Juliet Townsend selects the best of this year’s reading for toddlers through to teenagers
In these straitened times one can only be grateful for the excellent value offered by picture books for young children, which have remained at the same price for several years. Since the migration of their production to the Far East, some have become ever more elaborate, with pop-up versions accompanied by sound effects, resulting in something which is more a toy than a book. There are, however, many excellent writers and illustrators represented this Christmas.
For the youngest children, Christmas Time by Alison Jay (Templar, £10.99) with minimal text and colourful and original pictures, takes us on a seasonal journey, full of reindeer, carol singers, polar bears and snowmen. Children will enjoy finding the visual links between each page.
The tragic tale of the accidental destruction of the very last dodo egg is told in amusing verse by Kaye Umansky in Dodo doo-doo (Hodder, £10.99,) and the all too vivid illustrations by Korky Paul will appeal to any child going through the ‘I love poo’ stage.
Julia Donaldson is another author whose verse is always fun to read aloud. In Cave Baby (Macmillan, £10.99) she teams up for the first time with the illustrator Emily Gravett to produce a wonderfully dramatic account of the cave baby graffiti artist and his friends the mammoths. In Three by the Sea, the author/illustrator Mini Grey (so named because she was born in a Mini) tells the story of three friends, the Dog, the Cat and the Mouse, who live happily together in their beach hut until the arrival of a sinister stranger, the vulpine salesman for the Winds of Change Trading Company, (everything ABSOLUTELY FREE.) Soon they begin to feel discontented with their lot, until Mouse’s brush with death by drowning shows them who their true friends are.
Ahmed and the Feather Girl by Jane Ray (Frances Lincoln, £11.99) owes much to folk tales. Ahmed finds a mysterious golden egg in the forest and takes it back to the circus, where he slaves for the cruel Madame Saleem. When a little girl hatches out of the egg she becomes a money-spinner for the circus, especially when she begins to sprout wings and a coat of beautiful silky feathers. Madame Saleem thinks her fortune is made, but Ahmed has other ideas. The colourful dramatic pictures will appeal to children of 5-7.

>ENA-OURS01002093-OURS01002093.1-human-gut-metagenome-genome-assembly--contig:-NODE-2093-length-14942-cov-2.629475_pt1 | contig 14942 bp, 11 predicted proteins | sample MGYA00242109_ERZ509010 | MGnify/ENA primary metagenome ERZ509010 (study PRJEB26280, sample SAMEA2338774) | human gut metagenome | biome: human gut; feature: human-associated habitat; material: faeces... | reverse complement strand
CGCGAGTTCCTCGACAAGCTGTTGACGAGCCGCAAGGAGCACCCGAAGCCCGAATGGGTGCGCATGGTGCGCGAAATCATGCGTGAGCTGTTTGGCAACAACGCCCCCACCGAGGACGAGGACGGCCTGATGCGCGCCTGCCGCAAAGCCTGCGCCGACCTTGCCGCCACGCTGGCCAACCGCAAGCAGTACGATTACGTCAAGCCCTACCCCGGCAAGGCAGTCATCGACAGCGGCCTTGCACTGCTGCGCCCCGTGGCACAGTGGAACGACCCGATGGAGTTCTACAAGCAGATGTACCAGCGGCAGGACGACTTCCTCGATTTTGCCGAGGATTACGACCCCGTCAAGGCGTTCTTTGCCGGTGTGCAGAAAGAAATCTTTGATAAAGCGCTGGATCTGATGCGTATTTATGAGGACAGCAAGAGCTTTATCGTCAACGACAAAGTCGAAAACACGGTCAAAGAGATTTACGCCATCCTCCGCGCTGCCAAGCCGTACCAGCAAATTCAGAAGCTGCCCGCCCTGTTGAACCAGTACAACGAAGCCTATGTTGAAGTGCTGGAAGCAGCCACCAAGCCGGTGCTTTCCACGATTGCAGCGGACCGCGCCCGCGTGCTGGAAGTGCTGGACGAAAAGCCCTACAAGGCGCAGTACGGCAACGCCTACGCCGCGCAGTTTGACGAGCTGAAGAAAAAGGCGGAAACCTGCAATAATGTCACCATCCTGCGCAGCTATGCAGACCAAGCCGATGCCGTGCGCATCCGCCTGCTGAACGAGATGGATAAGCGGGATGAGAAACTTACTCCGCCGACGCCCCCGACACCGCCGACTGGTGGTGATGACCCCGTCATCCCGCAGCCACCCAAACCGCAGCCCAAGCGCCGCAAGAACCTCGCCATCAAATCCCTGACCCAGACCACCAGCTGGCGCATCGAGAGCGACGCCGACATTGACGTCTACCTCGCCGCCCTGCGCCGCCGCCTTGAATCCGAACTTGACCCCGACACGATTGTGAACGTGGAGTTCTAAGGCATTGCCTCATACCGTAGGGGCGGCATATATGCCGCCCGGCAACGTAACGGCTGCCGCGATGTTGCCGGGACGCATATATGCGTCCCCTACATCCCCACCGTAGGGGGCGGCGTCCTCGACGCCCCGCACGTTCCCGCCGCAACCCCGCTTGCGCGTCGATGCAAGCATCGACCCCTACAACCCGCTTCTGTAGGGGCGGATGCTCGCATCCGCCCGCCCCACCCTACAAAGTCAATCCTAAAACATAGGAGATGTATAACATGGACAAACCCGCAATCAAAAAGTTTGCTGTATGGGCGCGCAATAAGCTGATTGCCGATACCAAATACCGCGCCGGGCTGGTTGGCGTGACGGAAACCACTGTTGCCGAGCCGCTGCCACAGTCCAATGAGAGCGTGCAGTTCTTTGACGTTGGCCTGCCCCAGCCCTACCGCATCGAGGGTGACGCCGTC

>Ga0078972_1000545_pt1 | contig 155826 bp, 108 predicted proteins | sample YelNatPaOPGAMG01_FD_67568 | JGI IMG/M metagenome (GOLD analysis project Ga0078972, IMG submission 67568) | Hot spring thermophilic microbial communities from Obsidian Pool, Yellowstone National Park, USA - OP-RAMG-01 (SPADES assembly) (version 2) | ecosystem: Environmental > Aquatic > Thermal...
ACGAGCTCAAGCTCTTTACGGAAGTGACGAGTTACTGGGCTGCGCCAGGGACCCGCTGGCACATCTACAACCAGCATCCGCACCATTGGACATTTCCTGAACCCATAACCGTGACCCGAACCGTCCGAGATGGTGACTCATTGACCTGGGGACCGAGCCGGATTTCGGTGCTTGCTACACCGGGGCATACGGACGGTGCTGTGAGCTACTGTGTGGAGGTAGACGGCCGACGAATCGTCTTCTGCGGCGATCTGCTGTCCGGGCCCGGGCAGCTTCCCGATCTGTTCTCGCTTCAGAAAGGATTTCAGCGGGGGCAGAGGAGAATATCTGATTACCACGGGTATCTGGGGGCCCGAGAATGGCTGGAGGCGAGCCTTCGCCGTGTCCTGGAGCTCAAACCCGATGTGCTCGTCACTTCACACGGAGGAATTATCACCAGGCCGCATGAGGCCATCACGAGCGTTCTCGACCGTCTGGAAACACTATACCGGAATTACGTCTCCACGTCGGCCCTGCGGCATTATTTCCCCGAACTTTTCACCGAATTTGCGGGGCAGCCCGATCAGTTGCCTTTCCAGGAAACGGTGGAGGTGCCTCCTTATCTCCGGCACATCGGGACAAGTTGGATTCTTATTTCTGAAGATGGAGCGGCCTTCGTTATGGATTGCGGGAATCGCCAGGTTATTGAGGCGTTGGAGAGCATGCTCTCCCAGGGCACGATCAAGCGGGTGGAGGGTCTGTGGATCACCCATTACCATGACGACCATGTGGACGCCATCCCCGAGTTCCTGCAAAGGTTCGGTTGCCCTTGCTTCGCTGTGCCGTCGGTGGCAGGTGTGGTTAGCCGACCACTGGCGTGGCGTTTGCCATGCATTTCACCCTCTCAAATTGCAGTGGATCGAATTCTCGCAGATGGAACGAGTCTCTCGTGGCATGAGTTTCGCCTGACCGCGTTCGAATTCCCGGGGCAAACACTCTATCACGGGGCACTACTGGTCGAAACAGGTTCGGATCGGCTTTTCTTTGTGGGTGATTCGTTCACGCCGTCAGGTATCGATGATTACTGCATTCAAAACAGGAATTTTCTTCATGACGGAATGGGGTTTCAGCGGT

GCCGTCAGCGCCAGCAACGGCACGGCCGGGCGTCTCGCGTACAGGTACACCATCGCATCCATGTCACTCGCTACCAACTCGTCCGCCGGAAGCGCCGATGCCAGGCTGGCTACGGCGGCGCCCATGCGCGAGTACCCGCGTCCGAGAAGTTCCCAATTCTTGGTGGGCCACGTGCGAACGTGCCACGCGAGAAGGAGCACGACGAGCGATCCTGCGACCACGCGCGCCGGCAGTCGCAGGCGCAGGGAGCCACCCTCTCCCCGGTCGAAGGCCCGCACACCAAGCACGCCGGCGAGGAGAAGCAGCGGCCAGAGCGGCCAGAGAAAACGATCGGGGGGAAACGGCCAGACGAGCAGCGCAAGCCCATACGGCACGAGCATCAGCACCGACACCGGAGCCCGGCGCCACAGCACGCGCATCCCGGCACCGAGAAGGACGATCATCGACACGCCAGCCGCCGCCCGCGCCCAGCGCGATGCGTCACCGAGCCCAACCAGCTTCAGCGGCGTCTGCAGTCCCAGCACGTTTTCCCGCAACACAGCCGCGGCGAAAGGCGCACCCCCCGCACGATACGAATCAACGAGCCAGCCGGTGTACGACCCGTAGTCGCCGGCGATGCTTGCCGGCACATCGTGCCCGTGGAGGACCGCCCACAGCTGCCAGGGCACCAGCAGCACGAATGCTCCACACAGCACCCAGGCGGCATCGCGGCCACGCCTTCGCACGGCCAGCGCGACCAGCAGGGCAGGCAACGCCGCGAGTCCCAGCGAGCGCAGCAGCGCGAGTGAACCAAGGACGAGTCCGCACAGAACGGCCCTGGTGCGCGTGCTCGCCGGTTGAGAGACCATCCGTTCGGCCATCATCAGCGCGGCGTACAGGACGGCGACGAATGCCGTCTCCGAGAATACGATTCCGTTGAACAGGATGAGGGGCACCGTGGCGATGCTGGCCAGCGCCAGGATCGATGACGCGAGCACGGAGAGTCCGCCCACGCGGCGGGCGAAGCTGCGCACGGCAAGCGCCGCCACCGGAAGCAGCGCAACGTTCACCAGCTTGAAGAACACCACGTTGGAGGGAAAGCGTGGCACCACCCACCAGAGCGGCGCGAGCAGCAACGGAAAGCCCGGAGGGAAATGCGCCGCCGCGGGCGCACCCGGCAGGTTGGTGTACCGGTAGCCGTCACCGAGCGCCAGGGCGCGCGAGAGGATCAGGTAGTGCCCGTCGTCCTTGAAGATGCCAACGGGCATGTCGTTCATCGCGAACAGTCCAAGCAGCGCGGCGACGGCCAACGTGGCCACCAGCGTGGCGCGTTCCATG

The General (Templar, £10.99) by Janet Charters first appeared 50 years ago and marked the debut as an illustrator of Michael Foreman, then still an art student. It was certainly forward-looking in its artwork and emphasis on the environment, but very much a product of its time in its anxious search for peace. General Jodhpur, like Ferdinand the Bull in the previous generation, does not want to fight, but prefers to lie down and smell the flowers.
It is interesting to see Michael Foreman’s work 50 years on, in two books for older children by Michael Morpurgo and based, like his Warhorse, on the relationship between people and animals. Not Bad for a Bad Lad (Templar, £9.99), told by the bad lad himself, is also the story of a boy and his horse. It is set in the real-life 1950s borstal at Hollesley Bay in Suffolk, which had a famous stud of Suffolk Punches, looked after by the inmates. How the bad lad becomes a comparatively good lad through his love for Dombey, the problem horse (illustrated above), is a heartening story and casts light on a little known corner of penal history.
In An Elephant in the Garden (Harper Collins £12.99) we see the war from an unfamiliar angle, the viewpoint of a German girl living in Dresden at the time of the bombing. Lizzie’s mother works at the zoo, and when she is told that the animals will have to be shot if there is a raid, she takes the young elephant, Marlene, to live in their garden. When the bombers come, Lizzie and her family escape from the city and take Marlene with them. Their long and perilous journey to the safety of the American lines makes for exciting reading.